Postgame Roundup: Syracuse convincingly juiced
A 6-foot-10 imposing figure, John Thompson Jr. does not blend into crowds all that easily. But during his son’s reign over Georgetown’s basketball program, the legendary Thompson has done just that, disappearing in the back-right corner of the press room.
Except on this day, there was a little too much emotion seeping out of Thompson. For the man who essentially started the Georgetown-Syracuse rivalry by declaring the Orange’s former home, Manley Field House, closed in 1980, this final iteration of the team’s Big East rivalry meant a little too much.
And so after his son’s Hoyas dominated the Orange for 40 minutes—with a 61-39 final—he had to interject at the postgame press conference.
“Kiss Syracuse goodbye,” he said with a smile.
“Oh, excuse me,” he added after the laughter died down.
In the storied history of the rivalry, no team had held Jim Boeheim’s Orange to fewer than 40 points. That is, until John Thompson III took a page out of his father’s book and rode his vaunted Georgetown defense to a historic performance—holding Syracuse to just 39 points two weeks after holding them to 46 in a victory at the Carrier Dome.
On that day, Hoya sophomore Otto Porter Jr. burst on the national scene and dominated the Orange with a 33-point performance in front of 35,012 orange-clad fans.
The Verizon Center crowd did their best to counter that effort on Saturday, filing in to the tune of 20,972 people—good for the largest turnout for an indoor sporting event in DC metro area history.
And after Porter’s near-triple double and cold-blooded shooting performances from guards Markel Starks and D’Vauntes Smith-Rivera, that crowd left satisfied, with Georgetown students rushing the Verizon Center court and delaying the Big East regular season championship trophy presentation.
For Thompson—the son—no ending to a regular season has been sweeter. “I’ve been a head coach 13 years, and this is my sixth regular season championship,” he said. “And right now, this one feels nicer than any of the rest of them.”
With the victory, the Hoyas clinched a share of the Big East Championship along with Marquette and Louisville. Georgetown also garnered a double-bye and a number one seed in the Big East Tournament.
The first half was sloppy with many turnovers as defense dominated. Near halftime, though, the run of play swung in Georgetown’s favor. With all the attention on sophomore forward Porter, junior Starks and freshman Smith-Rivera combined to score 19 of Georgetown’s 25 points in the half. Starks tallied Georgetown’s first 8 points on a three-pointer, a lay-in, and another three-pointer. Smith-Rivera then scored 8 straight points with two threes and a lay-in.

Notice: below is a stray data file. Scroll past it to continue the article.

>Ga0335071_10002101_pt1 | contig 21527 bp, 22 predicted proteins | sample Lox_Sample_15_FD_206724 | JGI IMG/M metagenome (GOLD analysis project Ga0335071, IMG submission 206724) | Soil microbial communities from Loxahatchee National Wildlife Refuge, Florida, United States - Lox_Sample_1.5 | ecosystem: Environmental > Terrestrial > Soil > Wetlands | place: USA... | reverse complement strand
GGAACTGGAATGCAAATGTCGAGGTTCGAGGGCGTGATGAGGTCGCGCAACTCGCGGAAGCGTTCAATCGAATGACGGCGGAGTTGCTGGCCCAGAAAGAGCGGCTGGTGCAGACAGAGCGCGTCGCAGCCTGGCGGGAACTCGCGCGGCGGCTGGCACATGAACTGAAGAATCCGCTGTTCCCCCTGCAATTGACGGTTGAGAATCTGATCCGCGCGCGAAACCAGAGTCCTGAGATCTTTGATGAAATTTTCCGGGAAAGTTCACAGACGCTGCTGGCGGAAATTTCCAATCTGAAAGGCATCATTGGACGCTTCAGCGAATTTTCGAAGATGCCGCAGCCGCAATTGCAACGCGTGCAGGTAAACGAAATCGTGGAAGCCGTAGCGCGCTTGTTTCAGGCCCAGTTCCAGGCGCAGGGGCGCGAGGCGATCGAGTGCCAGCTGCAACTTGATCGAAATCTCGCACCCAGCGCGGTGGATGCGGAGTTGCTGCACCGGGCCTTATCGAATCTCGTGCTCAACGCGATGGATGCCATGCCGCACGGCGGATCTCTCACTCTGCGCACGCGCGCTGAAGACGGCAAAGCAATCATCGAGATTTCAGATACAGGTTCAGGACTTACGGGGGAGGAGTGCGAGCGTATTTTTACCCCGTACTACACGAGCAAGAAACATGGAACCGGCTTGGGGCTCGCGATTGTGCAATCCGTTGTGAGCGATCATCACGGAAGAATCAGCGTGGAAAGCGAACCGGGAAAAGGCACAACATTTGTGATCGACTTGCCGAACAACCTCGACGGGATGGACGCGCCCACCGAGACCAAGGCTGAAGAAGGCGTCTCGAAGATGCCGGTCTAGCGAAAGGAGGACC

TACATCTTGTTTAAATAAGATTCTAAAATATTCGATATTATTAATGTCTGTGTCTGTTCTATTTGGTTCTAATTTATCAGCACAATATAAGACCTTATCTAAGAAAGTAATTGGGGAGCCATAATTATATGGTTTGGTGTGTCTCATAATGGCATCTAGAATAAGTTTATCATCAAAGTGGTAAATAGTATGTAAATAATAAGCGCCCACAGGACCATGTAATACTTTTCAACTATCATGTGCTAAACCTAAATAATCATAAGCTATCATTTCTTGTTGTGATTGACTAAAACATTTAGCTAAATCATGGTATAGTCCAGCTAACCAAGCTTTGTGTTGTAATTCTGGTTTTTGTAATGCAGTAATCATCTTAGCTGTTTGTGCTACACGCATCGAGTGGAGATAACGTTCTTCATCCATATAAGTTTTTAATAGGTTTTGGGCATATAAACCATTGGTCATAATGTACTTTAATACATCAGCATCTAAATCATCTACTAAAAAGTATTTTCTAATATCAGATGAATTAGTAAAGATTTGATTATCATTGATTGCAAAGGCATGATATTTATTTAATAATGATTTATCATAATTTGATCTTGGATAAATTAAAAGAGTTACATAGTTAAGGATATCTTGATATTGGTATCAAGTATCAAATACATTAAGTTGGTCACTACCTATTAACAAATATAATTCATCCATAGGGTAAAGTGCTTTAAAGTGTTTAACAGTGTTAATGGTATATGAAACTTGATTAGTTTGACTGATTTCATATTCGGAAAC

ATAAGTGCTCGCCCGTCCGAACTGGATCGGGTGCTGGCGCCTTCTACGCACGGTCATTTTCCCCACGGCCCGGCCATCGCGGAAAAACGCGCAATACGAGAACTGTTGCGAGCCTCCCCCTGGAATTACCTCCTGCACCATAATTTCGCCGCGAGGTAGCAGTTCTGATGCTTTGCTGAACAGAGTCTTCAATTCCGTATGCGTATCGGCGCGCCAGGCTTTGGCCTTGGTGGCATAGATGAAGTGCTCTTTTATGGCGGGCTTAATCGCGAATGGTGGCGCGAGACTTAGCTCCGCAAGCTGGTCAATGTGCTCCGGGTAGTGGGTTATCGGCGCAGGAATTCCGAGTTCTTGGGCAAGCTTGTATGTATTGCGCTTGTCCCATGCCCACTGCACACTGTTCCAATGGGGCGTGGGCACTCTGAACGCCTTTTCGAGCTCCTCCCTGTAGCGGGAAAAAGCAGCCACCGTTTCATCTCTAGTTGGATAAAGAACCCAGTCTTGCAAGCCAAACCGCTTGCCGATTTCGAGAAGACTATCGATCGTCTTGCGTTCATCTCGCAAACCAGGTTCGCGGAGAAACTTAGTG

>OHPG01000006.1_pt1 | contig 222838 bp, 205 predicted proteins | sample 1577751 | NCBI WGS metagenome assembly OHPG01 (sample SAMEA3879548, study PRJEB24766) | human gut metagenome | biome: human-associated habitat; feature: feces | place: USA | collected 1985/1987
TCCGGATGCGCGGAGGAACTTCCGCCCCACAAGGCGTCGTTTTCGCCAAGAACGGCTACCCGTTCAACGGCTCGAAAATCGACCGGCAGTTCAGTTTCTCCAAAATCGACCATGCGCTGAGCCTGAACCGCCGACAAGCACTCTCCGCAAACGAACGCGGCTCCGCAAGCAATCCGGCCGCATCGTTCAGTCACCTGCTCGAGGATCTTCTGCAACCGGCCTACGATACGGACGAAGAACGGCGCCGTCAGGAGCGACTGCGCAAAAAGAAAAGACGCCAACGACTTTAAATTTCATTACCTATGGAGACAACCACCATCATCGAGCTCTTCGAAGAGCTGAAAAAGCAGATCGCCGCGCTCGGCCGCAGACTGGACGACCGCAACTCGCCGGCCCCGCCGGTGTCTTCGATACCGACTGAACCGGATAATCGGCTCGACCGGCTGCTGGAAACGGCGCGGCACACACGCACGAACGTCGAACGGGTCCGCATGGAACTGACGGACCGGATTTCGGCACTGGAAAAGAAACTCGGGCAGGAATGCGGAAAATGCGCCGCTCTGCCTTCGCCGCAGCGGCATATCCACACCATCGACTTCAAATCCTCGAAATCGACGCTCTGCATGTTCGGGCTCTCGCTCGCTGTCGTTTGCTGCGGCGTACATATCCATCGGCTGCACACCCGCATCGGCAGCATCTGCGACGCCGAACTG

“You cannot let those guys shoot the ball,” Syracuse Head Coach Jim Boeheim said of Starks and Smith-Rivera. “They are very good shooters and we did not do a good job with them.”
The Orange matched the Hoyas until 53 seconds left in the half. Boeheim conceded that the Orange essentially gave in on stopping Porter, as he did not believe a player he deemed the national player of the year could be contained. The star proved him right, as he set Smith-Rivera up for a three-pointer and converted two layups to extend the lead to 7 by halftime.
Georgetown would not look back as the Hoyas continued to extend their lead in the second half. Two Porter free throws, a Starks’ three-pointer, and junior forward Nate Lubick’s layup gave the Hoyas a 32-18 advantage.
The game marked the latest act of coaching mastery from Thompson’s book. He fully expected extra attention on Porter and worked around him, centering the offense around his dangerous weapon in the middle to break Syracuse’s vaunted two-three zone.
“Last night for the first time this year, I slept well,” he said. “We were prepared. Our guys understood what it meant, and we came to play.”
Syracuse’s Michael Carter-Williams and Rakeem Christmas tried to bring Syracuse back into the game with a 7-0 run. But again, Porter asserted himself and sealed the game for the Hoyas.. Georgetown answered the run to make the score 43-27 with an 11-2 streak that included two jumpers by Porter.
The Blue and Gray will either play Cincinnati or Providence in the quarterfinals of the Big East Tournament on Thursday. The game is at noon and will be broadcast on ESPN.
While Thompson and company are satisfied with the win, it’s not close to the end goal for the year. Saturday, for the Hoyas, was one step in a journey that’s just beginning.
“This season is not over,” Thompson said. “We hope to go to New York and play well and also play well in the NCAA Tournament. Told the guys last year after the season, at the beginning of this school year, and when we were 0-2 in BIG EAST, that I expected us to win the regular season. They listened.”
File Photo: Andres Rengifo/Georgetown Voice (Mar. 2, 2013, vs. Rutgers)